In the name of the moon, I shall punish you!
Do not try this at home.

   Those wary about the Resident Evil control scheme will be glad to know a revised version of the setup works quite well in Onimusha. The control is very responsive to the fast paced nature of the game, though it retains the "stand in one place and march in a circle" design found when trying to turn to the side while standing. Aside from that, movement by the characters is swift and smooth, especially while fighting.

   Samanosuke has a wide variety of skills to use during combat -- a single push of the attack button will make him slash once while multiple presses result in a chain attack. If you're faced with a mob of enemies, Samanosuke can kick the opponents back, giving you a bit of extra time to ready yourself or flee. There is a standard block button and a strafe button, the latter being especially useful in boss battles and against opponents with lunging attacks. The 180-degree turn from Resident Evil 3 is also present and quite handy when being attacked from two sides.

    Aside from physical attacks, magic attacks are also provided by the swords. The attacks are capable of incinerating a group of demons, but there is little variety in the spells beyond the fact that they become more visually impressive as they gain levels. Being able to pull off various types of magic attacks rather than the single set pattern would have been a welcome addition.

Hearts, stars, and rainbows, horseshoes and blue moons...
Defeating bosses will land you a surplus of souls.

    A wide variety of enemies helps to keep combat fresh, and certain mini-bosses will come back later in the game as normal enemies to keep the challenge up, a la Vagrant Story. Each enemy type has a unique look, attack pattern, and varying strengths against certain types of weapons, leaving players with the need to find out what works against them and what doesn't. Enemies also have some tricks of their own, such as regenerating after being cut in half, getting a final swing in before dying, and cloaking themselves. All these aspects will require players to be on their toes as they fight, as underestimating weak opponents can result in taking unnecessary damage.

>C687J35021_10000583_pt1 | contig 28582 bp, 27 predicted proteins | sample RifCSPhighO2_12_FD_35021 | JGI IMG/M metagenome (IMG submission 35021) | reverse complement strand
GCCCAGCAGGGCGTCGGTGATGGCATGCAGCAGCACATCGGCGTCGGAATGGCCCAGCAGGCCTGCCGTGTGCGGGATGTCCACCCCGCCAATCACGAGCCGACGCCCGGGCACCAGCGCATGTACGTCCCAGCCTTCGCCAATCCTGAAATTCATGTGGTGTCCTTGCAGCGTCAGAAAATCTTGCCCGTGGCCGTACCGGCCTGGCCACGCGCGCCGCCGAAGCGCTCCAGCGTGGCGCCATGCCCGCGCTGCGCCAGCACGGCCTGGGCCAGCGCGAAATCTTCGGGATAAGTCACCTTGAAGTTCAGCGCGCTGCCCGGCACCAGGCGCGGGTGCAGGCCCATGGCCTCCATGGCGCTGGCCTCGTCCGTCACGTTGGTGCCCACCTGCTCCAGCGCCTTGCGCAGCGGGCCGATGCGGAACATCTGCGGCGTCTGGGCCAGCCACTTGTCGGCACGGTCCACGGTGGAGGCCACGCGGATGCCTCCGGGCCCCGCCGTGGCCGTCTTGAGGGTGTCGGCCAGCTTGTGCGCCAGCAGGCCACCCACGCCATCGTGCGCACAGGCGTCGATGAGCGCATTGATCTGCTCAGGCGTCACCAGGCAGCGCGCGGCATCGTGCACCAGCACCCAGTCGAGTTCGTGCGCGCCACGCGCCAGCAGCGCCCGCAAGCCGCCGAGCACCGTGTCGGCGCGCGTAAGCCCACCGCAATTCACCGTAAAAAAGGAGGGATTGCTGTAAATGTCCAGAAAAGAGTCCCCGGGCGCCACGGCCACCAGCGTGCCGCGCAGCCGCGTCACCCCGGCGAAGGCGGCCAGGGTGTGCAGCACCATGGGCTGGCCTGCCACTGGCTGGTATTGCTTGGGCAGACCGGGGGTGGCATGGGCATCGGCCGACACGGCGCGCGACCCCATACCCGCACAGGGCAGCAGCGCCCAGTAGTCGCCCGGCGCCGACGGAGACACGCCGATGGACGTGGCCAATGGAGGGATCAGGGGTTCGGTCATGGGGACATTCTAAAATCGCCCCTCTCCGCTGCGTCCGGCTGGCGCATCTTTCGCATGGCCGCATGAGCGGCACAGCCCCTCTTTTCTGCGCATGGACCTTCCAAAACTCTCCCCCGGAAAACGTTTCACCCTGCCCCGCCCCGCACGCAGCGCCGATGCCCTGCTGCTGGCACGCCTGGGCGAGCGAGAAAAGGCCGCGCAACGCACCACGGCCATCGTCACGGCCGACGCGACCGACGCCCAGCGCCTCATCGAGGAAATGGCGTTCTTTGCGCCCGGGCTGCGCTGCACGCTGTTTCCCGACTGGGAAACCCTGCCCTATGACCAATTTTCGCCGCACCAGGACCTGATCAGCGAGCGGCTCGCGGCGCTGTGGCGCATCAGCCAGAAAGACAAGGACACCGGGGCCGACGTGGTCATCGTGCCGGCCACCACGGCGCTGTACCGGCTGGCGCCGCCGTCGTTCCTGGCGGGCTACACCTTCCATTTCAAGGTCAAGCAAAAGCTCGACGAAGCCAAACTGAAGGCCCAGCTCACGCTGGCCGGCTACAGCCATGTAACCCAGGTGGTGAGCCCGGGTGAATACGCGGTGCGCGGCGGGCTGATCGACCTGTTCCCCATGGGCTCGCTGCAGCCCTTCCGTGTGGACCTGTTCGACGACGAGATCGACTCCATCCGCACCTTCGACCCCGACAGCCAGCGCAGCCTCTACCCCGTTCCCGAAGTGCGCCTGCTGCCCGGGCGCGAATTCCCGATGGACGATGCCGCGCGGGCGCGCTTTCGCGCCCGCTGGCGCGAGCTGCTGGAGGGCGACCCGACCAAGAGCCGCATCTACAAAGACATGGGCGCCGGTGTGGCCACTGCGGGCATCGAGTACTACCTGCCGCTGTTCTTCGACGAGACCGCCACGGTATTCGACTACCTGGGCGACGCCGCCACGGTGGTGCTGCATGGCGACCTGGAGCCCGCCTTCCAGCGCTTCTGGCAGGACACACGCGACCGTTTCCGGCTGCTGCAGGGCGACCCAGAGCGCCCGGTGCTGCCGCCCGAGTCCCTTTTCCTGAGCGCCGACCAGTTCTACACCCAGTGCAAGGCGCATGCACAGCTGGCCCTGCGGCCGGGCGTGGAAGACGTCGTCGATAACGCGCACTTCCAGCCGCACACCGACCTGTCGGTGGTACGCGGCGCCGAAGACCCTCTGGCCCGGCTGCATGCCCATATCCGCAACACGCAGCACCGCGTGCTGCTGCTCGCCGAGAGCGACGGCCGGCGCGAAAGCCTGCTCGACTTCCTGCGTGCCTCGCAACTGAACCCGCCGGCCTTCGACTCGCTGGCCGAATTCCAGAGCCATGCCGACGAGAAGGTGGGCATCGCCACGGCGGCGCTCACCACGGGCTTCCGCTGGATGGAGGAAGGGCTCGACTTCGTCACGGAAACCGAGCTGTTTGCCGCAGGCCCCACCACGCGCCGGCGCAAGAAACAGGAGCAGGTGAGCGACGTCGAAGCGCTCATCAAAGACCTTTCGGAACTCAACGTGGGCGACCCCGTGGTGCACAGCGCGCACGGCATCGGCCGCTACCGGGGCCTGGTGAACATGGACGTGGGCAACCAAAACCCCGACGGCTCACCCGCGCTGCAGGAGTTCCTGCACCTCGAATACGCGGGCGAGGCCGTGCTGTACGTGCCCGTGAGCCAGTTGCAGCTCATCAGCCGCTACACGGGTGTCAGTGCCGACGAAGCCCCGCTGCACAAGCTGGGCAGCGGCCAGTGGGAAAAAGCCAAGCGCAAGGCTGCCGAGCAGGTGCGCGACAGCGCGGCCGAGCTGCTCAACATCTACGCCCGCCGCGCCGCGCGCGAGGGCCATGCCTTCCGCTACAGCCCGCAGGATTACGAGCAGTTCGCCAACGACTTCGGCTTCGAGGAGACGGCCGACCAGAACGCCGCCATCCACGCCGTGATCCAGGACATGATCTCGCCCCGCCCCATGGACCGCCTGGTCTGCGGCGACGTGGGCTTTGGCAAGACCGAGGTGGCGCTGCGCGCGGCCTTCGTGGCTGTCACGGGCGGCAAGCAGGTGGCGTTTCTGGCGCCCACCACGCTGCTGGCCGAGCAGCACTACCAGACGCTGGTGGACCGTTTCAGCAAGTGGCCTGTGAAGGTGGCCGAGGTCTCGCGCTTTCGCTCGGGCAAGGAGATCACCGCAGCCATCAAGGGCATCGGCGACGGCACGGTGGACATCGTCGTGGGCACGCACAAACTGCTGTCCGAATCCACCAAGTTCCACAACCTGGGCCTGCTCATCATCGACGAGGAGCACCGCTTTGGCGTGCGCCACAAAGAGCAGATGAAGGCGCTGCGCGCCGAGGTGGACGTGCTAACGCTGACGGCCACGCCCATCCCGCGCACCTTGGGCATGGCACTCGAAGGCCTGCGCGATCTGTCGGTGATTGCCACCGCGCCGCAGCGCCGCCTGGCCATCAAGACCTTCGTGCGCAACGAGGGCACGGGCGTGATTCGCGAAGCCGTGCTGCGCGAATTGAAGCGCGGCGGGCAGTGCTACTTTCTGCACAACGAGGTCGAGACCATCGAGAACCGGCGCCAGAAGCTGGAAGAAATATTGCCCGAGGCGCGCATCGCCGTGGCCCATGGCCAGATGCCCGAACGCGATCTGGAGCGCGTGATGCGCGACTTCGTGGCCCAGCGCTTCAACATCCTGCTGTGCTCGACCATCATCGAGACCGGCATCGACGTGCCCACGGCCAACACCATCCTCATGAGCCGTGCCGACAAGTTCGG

Breaking up the combat is the occasional puzzle, most of which tend to be fairly simple. Unlike many previous survival horror games, the objects needed to solve puzzles are almost always located in the same area as the puzzle itself, so players won't have to backtrack too often. If collecting medallions to open doors isn't your thing, there are also numerous treasure box puzzles to solve, whether lining up numbers on a lock or answering questions. In order to come up with the solutions, you will need to keep your eyes open for various books that can be found throughout the game. There are four types of books, each with four volumes that contain a piece of an overall message. Collecting all four volumes will give you the entire transcript and make solving the puzzles much easier, and inside these boxes you'll find important items such as power gems, medicine, and new armor.